From coffee in the morning to a burger at lunch to a chicken breast and salad for dinner, most food now costs more - 5, 10, even 25 percent more - than it did a year ago.
Higher crop and fuel prices are behind the rise, but saving money on food doesn't have to involve keeping cows in the backyard, say shopping advisers and some creative grocery-goers. Some even say shoppers should avoid those nettlesome coupons if the food is unhealthful or unneeded.
The savings may take some extra work but only a little sacrifice: cooking more at home, eating leftovers, buying in bulk, forgoing out-of-season produce and some meat, and above all, planning.
Jerry Richardson of Linthicum has to be frugal now that she has three offspring, including her 24-year-old, plus a family friend in the house.
Her strategy involves weekly trips to the Costco in Glen Burnie.
"Prices are outrageous," she said. "I try and buy a lot of things in bulk, like meat, but who can use a 10-gallon jug of mayonnaise? ... When I cook, I cook for everyone and the older ones will cook if I bring in food, and that helps."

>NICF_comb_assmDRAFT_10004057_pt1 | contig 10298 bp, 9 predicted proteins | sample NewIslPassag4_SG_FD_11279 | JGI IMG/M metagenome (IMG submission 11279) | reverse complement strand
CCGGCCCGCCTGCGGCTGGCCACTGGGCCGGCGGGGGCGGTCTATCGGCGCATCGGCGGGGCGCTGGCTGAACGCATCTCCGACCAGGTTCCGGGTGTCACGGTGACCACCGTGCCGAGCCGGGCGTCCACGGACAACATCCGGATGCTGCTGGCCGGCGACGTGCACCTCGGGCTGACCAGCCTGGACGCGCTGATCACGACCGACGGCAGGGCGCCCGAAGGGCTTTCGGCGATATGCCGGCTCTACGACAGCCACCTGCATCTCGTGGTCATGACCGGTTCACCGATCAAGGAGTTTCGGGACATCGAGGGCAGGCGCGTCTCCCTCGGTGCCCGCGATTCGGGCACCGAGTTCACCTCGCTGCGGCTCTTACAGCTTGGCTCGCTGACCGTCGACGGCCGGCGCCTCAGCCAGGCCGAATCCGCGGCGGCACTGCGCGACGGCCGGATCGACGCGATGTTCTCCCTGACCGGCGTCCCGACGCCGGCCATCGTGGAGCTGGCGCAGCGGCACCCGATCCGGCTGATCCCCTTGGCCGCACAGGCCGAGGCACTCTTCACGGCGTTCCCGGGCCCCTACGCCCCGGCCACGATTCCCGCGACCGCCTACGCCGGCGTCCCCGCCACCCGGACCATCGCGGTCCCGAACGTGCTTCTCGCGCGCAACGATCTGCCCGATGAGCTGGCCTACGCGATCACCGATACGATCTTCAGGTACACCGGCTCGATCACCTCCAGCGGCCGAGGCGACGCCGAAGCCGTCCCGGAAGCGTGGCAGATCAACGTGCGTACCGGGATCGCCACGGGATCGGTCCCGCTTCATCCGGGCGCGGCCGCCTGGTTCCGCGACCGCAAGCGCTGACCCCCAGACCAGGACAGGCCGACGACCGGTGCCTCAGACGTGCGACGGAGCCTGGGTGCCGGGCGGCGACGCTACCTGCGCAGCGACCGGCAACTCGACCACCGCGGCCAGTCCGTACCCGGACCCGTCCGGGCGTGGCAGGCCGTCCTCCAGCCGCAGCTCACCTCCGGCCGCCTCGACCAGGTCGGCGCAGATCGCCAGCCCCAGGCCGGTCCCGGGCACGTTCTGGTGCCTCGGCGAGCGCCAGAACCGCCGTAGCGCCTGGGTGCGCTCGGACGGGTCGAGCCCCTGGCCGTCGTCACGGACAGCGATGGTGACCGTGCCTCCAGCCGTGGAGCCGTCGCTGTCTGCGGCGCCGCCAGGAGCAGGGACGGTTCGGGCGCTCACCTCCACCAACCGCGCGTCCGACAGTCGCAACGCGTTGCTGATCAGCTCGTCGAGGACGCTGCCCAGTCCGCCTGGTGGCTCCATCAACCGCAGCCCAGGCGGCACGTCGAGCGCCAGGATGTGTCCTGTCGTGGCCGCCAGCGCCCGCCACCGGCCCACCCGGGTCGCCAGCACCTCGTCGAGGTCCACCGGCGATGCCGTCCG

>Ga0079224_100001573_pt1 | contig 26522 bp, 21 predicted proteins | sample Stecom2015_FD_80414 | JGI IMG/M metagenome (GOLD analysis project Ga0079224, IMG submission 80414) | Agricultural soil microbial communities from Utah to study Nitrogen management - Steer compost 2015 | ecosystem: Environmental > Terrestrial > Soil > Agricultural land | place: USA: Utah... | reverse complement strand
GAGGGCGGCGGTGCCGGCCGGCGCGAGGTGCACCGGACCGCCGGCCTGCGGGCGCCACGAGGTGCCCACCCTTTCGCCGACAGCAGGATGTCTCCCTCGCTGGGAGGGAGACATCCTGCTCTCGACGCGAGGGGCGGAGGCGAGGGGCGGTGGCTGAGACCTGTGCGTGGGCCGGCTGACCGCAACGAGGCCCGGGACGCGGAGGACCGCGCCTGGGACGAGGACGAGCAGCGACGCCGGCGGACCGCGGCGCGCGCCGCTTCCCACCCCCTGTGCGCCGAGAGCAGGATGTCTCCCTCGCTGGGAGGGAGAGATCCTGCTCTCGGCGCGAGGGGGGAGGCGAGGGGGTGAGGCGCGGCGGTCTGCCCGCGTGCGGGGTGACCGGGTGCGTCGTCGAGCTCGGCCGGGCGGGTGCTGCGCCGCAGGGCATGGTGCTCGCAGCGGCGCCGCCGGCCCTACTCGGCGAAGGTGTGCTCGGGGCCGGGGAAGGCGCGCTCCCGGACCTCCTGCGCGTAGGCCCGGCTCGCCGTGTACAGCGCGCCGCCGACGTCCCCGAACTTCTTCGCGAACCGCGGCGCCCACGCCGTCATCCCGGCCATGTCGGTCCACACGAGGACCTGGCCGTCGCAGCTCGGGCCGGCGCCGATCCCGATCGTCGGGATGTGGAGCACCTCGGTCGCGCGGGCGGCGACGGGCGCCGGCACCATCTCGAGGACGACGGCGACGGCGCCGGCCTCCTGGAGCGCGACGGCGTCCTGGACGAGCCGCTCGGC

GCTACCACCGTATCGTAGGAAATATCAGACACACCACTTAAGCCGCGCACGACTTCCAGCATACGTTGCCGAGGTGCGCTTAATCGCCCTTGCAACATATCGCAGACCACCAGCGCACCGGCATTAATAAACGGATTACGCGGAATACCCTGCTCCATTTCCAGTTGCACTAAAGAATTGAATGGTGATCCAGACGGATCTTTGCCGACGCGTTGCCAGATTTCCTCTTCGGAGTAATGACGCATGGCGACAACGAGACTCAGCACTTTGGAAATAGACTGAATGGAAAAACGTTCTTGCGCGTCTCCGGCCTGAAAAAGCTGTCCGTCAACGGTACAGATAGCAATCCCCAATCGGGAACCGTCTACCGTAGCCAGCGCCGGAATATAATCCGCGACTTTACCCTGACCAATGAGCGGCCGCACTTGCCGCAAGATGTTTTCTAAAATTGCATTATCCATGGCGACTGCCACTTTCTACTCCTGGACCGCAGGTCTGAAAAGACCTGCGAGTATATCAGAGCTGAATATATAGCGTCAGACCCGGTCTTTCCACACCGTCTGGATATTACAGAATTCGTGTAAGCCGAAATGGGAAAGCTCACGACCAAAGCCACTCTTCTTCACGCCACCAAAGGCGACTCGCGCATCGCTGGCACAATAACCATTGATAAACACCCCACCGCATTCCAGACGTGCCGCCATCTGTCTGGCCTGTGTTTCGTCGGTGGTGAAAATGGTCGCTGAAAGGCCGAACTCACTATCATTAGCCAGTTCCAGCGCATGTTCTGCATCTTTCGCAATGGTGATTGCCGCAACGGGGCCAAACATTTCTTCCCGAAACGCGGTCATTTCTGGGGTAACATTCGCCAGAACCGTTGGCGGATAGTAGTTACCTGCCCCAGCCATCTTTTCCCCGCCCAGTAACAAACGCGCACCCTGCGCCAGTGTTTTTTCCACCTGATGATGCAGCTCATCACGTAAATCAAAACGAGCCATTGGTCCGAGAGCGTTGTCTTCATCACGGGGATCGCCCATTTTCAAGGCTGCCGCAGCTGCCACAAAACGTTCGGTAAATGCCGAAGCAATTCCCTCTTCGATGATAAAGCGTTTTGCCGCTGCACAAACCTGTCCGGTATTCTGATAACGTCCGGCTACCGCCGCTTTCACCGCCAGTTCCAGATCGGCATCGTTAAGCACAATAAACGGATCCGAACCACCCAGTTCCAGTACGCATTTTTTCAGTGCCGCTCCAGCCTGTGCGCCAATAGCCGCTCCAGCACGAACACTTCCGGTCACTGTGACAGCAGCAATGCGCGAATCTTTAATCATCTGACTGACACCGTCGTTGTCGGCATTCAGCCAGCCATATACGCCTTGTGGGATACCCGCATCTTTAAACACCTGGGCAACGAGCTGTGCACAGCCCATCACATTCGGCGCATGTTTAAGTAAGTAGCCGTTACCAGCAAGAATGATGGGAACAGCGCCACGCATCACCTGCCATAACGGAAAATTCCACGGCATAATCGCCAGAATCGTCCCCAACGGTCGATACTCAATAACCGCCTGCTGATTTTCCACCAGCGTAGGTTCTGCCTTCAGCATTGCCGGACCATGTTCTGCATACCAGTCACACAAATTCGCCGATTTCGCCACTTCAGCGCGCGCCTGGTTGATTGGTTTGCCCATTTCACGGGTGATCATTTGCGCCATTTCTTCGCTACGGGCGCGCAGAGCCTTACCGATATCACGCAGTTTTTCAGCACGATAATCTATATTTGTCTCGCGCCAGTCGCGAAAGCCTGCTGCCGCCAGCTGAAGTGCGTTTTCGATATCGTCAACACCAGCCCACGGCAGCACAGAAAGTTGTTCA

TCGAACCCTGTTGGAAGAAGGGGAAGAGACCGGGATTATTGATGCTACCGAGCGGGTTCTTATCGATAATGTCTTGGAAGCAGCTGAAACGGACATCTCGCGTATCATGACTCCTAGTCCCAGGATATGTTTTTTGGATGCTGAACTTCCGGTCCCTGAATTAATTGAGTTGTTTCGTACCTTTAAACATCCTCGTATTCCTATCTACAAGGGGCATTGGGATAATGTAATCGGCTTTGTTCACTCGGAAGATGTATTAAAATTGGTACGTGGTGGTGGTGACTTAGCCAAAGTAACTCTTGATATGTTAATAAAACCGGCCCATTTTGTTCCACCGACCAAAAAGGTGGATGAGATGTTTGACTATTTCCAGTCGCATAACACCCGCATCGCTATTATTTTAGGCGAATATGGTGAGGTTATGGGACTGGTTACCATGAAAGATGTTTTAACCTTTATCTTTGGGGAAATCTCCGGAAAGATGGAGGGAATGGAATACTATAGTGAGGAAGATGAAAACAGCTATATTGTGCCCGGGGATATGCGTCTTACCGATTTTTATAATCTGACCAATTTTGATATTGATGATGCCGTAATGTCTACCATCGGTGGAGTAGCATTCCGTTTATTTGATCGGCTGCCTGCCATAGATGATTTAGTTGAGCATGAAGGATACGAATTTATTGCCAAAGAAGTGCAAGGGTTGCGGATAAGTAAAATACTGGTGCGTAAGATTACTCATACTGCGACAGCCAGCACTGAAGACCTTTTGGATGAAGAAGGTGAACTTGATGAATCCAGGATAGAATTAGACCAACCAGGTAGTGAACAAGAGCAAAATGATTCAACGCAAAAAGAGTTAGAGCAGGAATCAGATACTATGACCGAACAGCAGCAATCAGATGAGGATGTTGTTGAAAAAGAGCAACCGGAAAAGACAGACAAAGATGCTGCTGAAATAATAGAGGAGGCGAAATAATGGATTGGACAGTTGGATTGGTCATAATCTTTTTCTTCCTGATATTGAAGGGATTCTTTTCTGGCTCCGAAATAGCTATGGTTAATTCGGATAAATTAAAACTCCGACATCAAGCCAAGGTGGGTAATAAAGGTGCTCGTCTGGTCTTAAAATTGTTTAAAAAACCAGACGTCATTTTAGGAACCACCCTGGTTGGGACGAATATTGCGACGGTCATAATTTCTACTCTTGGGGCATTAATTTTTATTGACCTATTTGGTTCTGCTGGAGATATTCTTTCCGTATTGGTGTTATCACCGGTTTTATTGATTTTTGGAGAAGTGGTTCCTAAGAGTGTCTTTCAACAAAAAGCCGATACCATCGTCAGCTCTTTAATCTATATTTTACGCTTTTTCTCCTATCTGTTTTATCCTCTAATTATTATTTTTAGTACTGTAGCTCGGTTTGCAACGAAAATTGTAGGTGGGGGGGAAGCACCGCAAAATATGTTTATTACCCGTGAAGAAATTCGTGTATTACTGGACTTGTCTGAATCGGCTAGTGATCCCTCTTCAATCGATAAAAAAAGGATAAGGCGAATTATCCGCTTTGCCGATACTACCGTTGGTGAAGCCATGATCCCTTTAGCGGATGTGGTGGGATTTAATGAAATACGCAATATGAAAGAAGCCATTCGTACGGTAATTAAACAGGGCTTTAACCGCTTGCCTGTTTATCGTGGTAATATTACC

Cathy Strodel of Baltimore makes her own bread and has turned to more vegetarian dishes and in-season fruit and vegetables.
She's known in her neighborhood as a good cook and hostess, and she plans to keep entertaining - despite the sticker shock she's gotten at the market. On a recent trip to the store, she said she didn't believe the makings of a simple spaghetti dinner for her husband and friends could add up to $47, so she made the cashier recheck. She recalled that months ago, the tab would have been in the $20s.
Strodel works long hours in Washington during the week and also has turned to a menu planning service called the Six O'Clock Scramble (thescramble.com) that helped her get a handle on dinner. Weeks she uses it, she spends about $100 to feed herself and her husband dinner and lunch with leftovers. When she doesn't?